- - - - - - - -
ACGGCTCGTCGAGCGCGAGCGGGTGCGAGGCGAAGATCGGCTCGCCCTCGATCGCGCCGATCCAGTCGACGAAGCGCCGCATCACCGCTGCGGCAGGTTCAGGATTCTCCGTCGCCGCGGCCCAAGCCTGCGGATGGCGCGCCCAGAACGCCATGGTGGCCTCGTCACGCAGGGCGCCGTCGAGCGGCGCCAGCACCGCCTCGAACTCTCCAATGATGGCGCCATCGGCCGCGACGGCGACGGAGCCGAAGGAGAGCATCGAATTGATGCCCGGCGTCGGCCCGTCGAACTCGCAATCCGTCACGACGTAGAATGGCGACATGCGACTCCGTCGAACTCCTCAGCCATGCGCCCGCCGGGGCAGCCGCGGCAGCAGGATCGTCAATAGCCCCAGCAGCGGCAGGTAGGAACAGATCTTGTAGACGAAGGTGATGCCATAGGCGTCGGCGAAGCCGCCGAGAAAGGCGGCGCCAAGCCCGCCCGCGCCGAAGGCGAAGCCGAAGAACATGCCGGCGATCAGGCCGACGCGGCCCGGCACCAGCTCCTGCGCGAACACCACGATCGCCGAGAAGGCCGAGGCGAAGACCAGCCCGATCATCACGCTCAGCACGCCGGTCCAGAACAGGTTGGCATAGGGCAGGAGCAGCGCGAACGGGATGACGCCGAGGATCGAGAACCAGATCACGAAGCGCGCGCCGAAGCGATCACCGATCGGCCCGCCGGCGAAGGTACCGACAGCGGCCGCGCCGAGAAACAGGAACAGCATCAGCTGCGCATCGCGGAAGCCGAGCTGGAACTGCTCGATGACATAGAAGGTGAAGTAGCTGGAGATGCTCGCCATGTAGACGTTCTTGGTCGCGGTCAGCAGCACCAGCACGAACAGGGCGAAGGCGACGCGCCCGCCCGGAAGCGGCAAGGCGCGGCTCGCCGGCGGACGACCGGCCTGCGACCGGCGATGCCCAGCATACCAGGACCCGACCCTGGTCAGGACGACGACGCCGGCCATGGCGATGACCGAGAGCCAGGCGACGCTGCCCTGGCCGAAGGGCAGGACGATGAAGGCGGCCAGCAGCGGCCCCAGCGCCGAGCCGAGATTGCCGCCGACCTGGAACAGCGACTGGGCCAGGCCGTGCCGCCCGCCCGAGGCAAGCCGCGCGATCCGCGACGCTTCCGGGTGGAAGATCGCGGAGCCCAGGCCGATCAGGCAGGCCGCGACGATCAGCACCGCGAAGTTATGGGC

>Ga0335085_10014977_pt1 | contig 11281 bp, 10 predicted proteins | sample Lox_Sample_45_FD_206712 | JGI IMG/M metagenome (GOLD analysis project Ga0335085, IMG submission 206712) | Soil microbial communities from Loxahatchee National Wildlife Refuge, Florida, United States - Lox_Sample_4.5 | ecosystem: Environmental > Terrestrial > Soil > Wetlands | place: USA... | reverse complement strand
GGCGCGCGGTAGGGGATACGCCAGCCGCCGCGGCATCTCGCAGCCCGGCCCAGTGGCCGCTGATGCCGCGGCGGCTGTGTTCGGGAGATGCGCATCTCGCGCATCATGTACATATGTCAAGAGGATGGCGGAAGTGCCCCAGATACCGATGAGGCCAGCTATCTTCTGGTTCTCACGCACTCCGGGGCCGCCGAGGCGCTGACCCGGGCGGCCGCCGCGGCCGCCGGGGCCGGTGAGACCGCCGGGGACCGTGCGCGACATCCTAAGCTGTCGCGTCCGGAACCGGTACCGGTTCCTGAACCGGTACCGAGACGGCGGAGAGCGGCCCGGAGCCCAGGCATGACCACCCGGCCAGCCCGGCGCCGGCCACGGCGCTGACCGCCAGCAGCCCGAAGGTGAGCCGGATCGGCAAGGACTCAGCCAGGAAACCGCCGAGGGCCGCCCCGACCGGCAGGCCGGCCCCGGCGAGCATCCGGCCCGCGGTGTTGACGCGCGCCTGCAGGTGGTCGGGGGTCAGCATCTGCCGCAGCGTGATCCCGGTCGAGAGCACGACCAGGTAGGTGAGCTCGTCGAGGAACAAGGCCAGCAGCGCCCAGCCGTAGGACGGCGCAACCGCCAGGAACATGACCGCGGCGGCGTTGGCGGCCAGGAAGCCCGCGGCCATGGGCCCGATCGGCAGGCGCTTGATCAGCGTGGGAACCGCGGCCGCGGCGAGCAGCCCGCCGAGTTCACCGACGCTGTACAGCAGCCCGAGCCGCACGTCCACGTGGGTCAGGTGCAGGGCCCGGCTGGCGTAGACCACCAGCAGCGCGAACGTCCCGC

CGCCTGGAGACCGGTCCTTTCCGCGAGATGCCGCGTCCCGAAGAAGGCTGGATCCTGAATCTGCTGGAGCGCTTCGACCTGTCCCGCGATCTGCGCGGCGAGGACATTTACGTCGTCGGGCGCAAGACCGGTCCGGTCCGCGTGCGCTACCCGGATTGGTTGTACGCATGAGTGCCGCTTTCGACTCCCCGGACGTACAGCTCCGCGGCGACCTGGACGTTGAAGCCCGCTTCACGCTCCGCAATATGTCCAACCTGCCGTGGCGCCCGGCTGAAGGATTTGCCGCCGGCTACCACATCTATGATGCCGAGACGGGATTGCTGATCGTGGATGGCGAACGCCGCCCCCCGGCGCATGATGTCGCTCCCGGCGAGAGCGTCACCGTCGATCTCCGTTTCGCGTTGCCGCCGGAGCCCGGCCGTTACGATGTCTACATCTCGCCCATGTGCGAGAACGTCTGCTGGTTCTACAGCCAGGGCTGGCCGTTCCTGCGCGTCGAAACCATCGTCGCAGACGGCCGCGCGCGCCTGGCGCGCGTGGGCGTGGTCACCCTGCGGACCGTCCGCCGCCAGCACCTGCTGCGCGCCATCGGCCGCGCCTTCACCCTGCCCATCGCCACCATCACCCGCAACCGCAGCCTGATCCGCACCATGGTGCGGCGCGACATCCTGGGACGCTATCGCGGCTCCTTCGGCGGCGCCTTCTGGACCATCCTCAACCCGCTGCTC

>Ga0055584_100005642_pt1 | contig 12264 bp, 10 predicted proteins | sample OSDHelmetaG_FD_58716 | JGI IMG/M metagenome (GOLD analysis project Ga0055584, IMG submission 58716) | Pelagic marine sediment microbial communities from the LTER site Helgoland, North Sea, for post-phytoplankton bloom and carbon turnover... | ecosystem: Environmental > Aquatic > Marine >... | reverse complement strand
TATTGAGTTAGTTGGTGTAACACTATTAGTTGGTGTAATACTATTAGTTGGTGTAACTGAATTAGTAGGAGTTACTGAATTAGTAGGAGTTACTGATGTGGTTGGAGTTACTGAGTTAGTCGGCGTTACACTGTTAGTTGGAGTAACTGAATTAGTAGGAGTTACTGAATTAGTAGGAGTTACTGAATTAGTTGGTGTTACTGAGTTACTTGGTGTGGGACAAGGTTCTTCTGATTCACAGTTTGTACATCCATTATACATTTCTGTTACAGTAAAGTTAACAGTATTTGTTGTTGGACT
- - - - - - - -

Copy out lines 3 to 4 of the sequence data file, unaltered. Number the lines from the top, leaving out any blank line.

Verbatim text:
GGCGCGCGGTAGGGGATACGCCAGCCGCCGCGGCATCTCGCAGCCCGGCCCAGTGGCCGCTGATGCCGCGGCGGCTGTGTTCGGGAGATGCGCATCTCGCGCATCATGTACATATGTCAAGAGGATGGCGGAAGTGCCCCAGATACCGATGAGGCCAGCTATCTTCTGGTTCTCACGCACTCCGGGGCCGCCGAGGCGCTGACCCGGGCGGCCGCCGCGGCCGCCGGGGCCGGTGAGACCGCCGGGGACCGTGCGCGACATCCTAAGCTGTCGCGTCCGGAACCGGTACCGGTTCCTGAACCGGTACCGAGACGGCGGAGAGCGGCCCGGAGCCCAGGCATGACCACCCGGCCAGCCCGGCGCCGGCCACGGCGCTGACCGCCAGCAGCCCGAAGGTGAGCCGGATCGGCAAGGACTCAGCCAGGAAACCGCCGAGGGCCGCCCCGACCGGCAGGCCGGCCCCGGCGAGCATCCGGCCCGCGGTGTTGACGCGCGCCTGCAGGTGGTCGGGGGTCAGCATCTGCCGCAGCGTGATCCCGGTCGAGAGCACGACCAGGTAGGTGAGCTCGTCGAGGAACAAGGCCAGCAGCGCCCAGCCGTAGGACGGCGCAACCGCCAGGAACATGACCGCGGCGGCGTTGGCGGCCAGGAAGCCCGCGGCCATGGGCCCGATCGGCAGGCGCTTGATCAGCGTGGGAACCGCGGCCGCGGCGAGCAGCCCGCCGAGTTCACCGACGCTGTACAGCAGCCCGAGCCGCACGTCCACGTGGGTCAGGTGCAGGGCCCGGCTGGCGTAGACCACCAGCAGCGCGAACGTCCCGC

CGCCTGGAGACCGGTCCTTTCCGCGAGATGCCGCGTCCCGAAGAAGGCTGGATCCTGAATCTGCTGGAGCGCTTCGACCTGTCCCGCGATCTGCGCGGCGAGGACATTTACGTCGTCGGGCGCAAGACCGGTCCGGTCCGCGTGCGCTACCCGGATTGGTTGTACGCATGAGTGCCGCTTTCGACTCCCCGGACGTACAGCTCCGCGGCGACCTGGACGTTGAAGCCCGCTTCACGCTCCGCAATATGTCCAACCTGCCGTGGCGCCCGGCTGAAGGATTTGCCGCCGGCTACCACATCTATGATGCCGAGACGGGATTGCTGATCGTGGATGGCGAACGCCGCCCCCCGGCGCATGATGTCGCTCCCGGCGAGAGCGTCACCGTCGATCTCCGTTTCGCGTTGCCGCCGGAGCCCGGCCGTTACGATGTCTACATCTCGCCCATGTGCGAGAACGTCTGCTGGTTCTACAGCCAGGGCTGGCCGTTCCTGCGCGTCGAAACCATCGTCGCAGACGGCCGCGCGCGCCTGGCGCGCGTGGGCGTGGTCACCCTGCGGACCGTCCGCCGCCAGCACCTGCTGCGCGCCATCGGCCGCGCCTTCACCCTGCCCATCGCCACCATCACCCGCAACCGCAGCCTGATCCGCACCATGGTGCGGCGCGACATCCTGGGACGCTATCGCGGCTCCTTCGGCGGCGCCTTCTGGACCATCCTCAACCCGCTGCTC